Thursday, 15 June 2017

Chuckle brothers: "Dying Laughing"

For their documentary Dying Laughing, the British filmmakers Lloyd Stanton and Paul Toogood invited a bunch of stand-up comedians to sit before their cameras and talk, at length, about themselves. Guess what? The comics came through - and in their multitudes, too. As the publicity material will almost certainly press upon you, the directors wound up interviewing pretty much the who's-who of contemporary comedy, extending from elder statespersons (Billy Connolly, Garry Shandling, Jerry Seinfeld, Victoria Wood, George Wallace) to jobbing chicken-in-a-basket circuit regulars, via modern megastars (Chris Rock, Amy Schumer, Jamie Foxx), locally sourced talent (Stewart Lee, Steve Coogan, Jo Brand, Eddie Izzard) and other recognisable faces and voices (Bobby Lee, Emo Philips, Gilbert Gottfried). The budget can't have been much, but Dying Laughing will likely stand as the best connected film of the year: it effortlessly ticks the diversity box, in as much as this scene has traditionally sustained anything like diversity, and even gets that notorious curmudgeon Jerry Lewis to seem more engaged than he has done of late waiting for the nurse to bring him his pudding.

Partly, this is a triumph of intelligent questioning: Stanton and Toogood (who, with that billing, might themselves have carved out a career as a music hall double-act) are interested in that backroom business of craft and methodology - how you put a routine together, and thus a career, from first, invariably faltering gigs to whatever level their interviewees are at now. There are, apparently, different means of doing it, and different means of talking about it. Frankie Boyle talks about an old-school "Seinfeld method" (unconfirmed by Seinfeld himself) of sitting at a desk and writing three usable gags every day; Kevin Hart scrolls down a long list of primo material annotated on his iPhone. (We must presume said phone was lost or stolen in the months leading up to 2015's The Wedding Ringer.) Yet as Shandling (in one of his final screen appearances) insists, "there is no shortcut" - just a constant process of writing, refining, travelling and performing, and then, once that material has been exhausted, putting yourself through the process all over again.

The emphasis, then, isn't on the fun, groupies or other rewards of this profession, but the mental and emotional labour involved, and here's where that mix of star names, journeymen and neophytes pays off: each contributor has an appreciably fresh perspective on this business, although the consensus seems to be that subjecting stand-up to any serious analysis results in it starting to look very much like a fool's errand. As the actor and performer Kevin Christy says: "You're sending someone with depression out to a town where they literally don't know anyone in the hope they might be able to distract a handful of people long enough to make them laugh." (The D-word there invokes the spirit of Robin Williams, which hovers over the production entire.) That's before you factor in the low pay and shitty digs and the hecklers. The hecklers, especially: everybody has a story or two on this front, though no-one threatens to top Frank Skinner's tale of the blind audience member who interrupted his set with a cry of "Get off!", before being heard to mutter "Has he gone yet?"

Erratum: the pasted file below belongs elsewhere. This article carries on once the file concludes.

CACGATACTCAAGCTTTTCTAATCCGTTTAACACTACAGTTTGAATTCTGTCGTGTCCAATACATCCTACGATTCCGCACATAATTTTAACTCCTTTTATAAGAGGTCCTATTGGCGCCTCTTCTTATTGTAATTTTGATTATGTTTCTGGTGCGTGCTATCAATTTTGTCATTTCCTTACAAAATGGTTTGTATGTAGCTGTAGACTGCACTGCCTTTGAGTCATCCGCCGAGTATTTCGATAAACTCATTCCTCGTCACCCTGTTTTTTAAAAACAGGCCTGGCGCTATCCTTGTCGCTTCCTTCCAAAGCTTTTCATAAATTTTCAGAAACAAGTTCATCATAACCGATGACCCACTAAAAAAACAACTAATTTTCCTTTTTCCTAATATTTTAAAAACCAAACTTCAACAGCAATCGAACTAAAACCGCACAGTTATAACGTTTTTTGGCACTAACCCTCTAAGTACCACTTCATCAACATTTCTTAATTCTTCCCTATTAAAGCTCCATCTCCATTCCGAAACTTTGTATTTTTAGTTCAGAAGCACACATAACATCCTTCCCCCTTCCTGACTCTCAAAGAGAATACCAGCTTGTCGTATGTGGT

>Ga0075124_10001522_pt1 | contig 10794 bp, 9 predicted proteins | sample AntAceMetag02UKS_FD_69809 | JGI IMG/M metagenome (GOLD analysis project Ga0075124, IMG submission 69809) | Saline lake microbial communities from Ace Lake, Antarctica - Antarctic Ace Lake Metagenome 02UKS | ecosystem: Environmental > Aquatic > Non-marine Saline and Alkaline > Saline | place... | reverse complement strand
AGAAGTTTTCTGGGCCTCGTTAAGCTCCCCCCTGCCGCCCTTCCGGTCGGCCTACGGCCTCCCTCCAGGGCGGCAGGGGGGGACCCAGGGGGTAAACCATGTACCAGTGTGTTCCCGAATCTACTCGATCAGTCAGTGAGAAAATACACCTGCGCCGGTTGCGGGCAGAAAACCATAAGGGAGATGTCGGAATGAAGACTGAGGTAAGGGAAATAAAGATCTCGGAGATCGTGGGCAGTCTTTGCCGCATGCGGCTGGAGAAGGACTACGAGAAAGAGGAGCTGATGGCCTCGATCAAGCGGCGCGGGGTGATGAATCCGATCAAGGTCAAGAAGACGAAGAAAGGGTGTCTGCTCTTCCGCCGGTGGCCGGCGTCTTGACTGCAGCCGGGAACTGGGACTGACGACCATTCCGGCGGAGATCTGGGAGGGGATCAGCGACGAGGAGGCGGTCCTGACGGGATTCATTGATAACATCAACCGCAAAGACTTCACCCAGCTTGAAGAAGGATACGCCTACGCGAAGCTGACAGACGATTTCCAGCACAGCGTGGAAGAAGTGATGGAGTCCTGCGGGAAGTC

It's clear that Stanton and Toogood make a receptive audience from their frequent off-camera chuckles, yet while several interviewees display what Judd Apatow's Funny People euphemistically described as "a lot of energy", lapsing into pre-rehearsed bits, the filmmakers know how to nudge their subjects past their usual schtick and into more revealing territory. Boyle is in particularly reflective, affable mode, which may surprise British viewers; Royale Watkins breaks down in tears while discussing bombing in front of his hero Michael Jordan. Where other stage performers have the luxury of pinning any off-night on somebody else's lacklustre material or direction, the life-in-a-suitcase comic has only themselves to blame: an audience's silence, in this context, constitutes a rejection of everything one stands for. Some of the film's wilder claims ("Comedians are like Jedis!") will be set in sharp relief in this week of (admittedly less amusing) documentaries about Holocaust survivors and social housing policy, and the monochrome talking-heads format threatens to become monotonous, no matter that Stanton and Toogood keep ushering on new faces. Still, Dying Laughing may be as close as the majority of us will ever get to the experience of hanging backstage in a comedy club after hours - if that notion holds any appeal for you - and its subjects' testimony does eventually come to make a case for stand-up being yet another ill-funded public service, of a kind we may need now more than ever.

Dying Laughing opens in selected cinemas, and will be available on iTunes, from tomorrow.    

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